On the brink of crisis

UN agencies are warning that one third of Zimbabwe's population face starvation.

    Parents in Zimbabwe can no longer afford to provide three meals a day for their children

    Agriculture is the mainstay of Zimbabwe's economy but drought, a poor harvest and a controversial land reform programme have left millions at risk of starvation.

    United Nations food agencies have estimated that more than one third of the country's population face starvation but the government denies these claims.

    Sweeping price cuts on basic goods and services have been announced, but few people expect these to solve the problem as people struggle with soaring inflation.

    Al Jazeera's Haru Mutasa visited Matabeleland where many families have harvested and could run out of food in a matter of weeks.

    Lining up for food is an important part of the school curriculum in Zimbabwe. It is a rule that every child brings a plate every morning and a ration of porridge keeps their strength up.

    Persistent drought and the worsening economic situation - inflation is 4,500 per cent and unemployment is more than 80 per cent - means parents can no longer afford to provide three meals a day.

    Even though some children have to walk for more than an hour to reach school, attendance is always high.

    Feeding programme

    "This supplementary feeding programme helps them a lot because it actually reduces the consumption which is done at home," Nqobile Matabiswana, a headmaster at a school in southern Matabeleland, told Al Jazeera.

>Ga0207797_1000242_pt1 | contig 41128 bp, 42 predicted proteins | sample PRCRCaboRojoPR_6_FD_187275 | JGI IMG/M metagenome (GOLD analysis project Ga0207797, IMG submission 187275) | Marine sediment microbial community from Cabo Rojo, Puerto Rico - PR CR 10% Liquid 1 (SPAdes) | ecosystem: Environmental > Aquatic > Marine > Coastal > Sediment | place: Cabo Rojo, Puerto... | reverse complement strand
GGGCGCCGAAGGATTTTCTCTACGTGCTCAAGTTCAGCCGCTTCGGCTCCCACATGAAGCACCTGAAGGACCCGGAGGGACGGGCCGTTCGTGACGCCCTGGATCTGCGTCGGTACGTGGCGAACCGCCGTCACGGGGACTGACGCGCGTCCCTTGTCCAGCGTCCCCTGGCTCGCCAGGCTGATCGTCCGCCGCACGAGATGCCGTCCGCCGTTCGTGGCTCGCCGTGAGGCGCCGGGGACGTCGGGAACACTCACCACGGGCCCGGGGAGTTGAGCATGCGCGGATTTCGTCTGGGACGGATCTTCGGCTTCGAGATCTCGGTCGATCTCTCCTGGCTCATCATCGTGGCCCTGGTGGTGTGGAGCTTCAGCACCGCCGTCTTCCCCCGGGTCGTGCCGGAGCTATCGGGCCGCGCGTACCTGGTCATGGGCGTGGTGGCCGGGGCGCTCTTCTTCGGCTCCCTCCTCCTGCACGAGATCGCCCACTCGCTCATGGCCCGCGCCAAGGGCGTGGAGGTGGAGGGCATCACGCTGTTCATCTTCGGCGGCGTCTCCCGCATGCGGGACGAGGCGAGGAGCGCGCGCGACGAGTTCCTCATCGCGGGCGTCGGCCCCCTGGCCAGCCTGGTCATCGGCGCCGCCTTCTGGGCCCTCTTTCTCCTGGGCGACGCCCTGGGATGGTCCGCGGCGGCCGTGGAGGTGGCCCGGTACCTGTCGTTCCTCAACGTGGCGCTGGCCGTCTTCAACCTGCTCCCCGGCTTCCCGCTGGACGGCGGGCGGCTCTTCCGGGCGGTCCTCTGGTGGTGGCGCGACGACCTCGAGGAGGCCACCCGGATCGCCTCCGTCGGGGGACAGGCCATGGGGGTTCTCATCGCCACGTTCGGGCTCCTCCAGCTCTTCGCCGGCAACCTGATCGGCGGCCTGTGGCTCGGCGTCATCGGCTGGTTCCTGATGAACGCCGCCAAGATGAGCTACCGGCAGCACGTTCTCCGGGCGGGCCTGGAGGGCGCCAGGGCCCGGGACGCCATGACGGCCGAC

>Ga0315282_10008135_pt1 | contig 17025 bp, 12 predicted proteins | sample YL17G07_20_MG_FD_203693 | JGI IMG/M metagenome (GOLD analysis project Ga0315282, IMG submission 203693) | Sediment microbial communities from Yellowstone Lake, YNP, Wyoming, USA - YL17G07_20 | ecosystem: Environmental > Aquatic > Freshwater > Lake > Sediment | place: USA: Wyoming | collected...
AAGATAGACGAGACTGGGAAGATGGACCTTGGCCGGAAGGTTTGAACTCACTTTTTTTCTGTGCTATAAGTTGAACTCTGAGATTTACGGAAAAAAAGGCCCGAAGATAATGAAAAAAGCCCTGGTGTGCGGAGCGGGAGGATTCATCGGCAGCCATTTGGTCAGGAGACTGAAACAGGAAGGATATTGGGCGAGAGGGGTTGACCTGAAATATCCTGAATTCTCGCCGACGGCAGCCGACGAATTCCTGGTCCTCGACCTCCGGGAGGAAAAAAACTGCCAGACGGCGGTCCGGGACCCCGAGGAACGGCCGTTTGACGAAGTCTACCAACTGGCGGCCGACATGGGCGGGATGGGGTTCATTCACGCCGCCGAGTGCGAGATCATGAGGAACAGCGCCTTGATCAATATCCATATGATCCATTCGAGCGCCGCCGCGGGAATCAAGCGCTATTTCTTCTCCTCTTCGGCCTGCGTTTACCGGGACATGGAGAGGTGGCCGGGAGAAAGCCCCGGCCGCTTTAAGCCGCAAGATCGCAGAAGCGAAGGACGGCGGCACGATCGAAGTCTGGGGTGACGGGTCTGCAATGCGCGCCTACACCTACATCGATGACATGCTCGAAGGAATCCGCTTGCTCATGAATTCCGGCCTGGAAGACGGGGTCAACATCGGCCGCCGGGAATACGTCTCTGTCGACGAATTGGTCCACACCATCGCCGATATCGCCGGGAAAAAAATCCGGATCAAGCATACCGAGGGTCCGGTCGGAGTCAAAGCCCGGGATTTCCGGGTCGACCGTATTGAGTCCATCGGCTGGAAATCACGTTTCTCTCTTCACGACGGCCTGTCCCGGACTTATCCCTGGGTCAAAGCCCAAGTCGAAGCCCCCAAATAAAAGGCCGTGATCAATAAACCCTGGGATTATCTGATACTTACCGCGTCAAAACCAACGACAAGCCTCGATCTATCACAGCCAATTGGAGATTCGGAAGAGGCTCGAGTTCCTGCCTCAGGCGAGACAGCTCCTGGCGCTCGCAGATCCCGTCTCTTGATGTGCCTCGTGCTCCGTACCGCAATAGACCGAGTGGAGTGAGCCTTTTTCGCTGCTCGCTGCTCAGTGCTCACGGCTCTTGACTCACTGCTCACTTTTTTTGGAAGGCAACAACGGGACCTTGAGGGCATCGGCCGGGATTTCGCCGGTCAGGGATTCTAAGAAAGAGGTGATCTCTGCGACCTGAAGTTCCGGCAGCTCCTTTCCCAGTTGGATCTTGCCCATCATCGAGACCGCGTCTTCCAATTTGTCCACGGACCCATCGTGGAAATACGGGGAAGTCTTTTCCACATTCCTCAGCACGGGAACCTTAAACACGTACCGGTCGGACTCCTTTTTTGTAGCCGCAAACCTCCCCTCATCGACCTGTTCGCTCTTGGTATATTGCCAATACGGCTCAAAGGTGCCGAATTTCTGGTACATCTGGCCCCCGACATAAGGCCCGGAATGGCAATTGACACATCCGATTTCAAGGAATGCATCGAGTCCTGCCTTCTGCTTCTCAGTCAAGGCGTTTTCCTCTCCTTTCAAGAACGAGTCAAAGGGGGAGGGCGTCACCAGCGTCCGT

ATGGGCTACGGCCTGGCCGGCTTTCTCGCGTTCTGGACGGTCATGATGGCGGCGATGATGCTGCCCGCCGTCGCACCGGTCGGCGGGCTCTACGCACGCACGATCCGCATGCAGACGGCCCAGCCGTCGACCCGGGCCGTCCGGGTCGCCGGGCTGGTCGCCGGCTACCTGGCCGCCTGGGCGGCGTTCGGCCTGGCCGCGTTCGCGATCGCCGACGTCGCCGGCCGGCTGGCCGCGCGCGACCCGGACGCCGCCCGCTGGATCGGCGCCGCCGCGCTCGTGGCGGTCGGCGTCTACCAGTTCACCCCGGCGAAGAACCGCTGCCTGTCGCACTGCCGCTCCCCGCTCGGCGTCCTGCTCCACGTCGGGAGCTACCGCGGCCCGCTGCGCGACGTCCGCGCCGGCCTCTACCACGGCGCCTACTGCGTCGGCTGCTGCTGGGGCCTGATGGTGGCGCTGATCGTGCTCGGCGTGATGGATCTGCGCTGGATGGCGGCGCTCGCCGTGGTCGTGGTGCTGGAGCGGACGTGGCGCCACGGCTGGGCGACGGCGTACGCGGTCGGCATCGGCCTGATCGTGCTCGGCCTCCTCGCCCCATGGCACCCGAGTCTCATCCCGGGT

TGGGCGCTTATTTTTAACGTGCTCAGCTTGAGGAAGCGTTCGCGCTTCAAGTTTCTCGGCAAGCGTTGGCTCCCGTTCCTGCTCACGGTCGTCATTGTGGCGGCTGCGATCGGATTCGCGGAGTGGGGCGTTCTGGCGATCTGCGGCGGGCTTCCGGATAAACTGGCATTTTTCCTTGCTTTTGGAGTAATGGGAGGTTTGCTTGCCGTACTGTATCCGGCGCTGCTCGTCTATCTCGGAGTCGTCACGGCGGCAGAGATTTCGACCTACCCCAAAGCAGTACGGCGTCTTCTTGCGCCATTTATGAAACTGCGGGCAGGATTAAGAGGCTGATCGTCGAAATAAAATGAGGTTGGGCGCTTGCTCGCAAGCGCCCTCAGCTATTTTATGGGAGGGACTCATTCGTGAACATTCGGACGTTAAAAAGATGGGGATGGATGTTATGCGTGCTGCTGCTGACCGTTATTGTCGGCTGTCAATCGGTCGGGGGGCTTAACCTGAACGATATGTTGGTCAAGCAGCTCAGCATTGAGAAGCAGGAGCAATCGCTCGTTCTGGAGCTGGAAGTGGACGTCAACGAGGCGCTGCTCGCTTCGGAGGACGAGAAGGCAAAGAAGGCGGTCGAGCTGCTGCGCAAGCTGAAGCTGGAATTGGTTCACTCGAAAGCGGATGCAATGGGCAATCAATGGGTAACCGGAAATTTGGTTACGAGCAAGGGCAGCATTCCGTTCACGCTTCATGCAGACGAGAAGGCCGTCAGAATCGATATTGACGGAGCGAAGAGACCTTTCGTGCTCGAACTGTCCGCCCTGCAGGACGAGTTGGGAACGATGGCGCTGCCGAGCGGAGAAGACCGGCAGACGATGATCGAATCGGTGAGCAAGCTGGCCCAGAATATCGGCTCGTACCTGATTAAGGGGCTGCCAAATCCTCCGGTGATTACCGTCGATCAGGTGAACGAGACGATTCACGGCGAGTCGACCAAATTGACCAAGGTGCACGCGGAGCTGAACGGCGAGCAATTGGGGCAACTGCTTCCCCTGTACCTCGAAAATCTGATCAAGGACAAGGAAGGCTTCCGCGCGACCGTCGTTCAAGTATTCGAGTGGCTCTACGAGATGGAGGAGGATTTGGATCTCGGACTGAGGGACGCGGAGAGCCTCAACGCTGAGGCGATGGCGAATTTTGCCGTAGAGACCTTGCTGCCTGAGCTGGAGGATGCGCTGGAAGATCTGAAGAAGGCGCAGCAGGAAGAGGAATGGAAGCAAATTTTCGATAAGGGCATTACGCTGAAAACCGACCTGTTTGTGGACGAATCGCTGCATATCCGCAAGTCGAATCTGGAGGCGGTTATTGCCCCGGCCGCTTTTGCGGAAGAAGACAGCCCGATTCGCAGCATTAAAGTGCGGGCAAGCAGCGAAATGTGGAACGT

Facts and figures

    Population: 12 million

    Unemployment: 80 per cent

    Life expectancy: 34 years for men and 37 years for women

    Inflation: 4,500 per cent and rising

    Exchange rate: One US dollar to 15,000 Zimbabwe dollars

    There were 222 children at his school and when we visited at around midday many of them were having their first meal.

    The government disputes a UN report that says more than four million Zimbabweans will run out of food early next year calling it an exaggeration. It says 600,000 tonnes of maize have been imported to feed the people.

    Angeline Masuku, the governor of Matebeleland South, told Al Jazeera: "There is not enough food for people from their fields. The government is actually supplementing the little that they have.

    "There is not enough food but the good part of it is that nobody is going to die of hunger."

    But in a remote part of the country we saw how grim things had become. People are worried.


    In a final act of desperation, many villagers were trying again to grow something in the parched soil. It has not rained since April and fertilisers and pesticides are too expensive for people to buy.

    Al Jazeera exclusive

    Watch Haru Mutasa's report on the food crisis in Zimbabwe

    "Last year was better. This year is really poor. We can't even talk about it because we don't have anything from the fields," Maliwa Moyo told Al Jazeera. 

    Near the border with Botswana we stumbled across the Khoisan people. They did not even bother growing anything this year because it was too hot.

    They told us they were hungry and had not received any food aid since March.

    "We don't know when we are going to get food. We used to get trucks moving from village with bags of maize. Now we don't know if they are coming back," Gwatawa Ndlovu said.

    He said it broke his heart to know that he could not provide for his family, but along as he is alive he will never give up hope that things will get better.

    SOURCE: Al Jazeera


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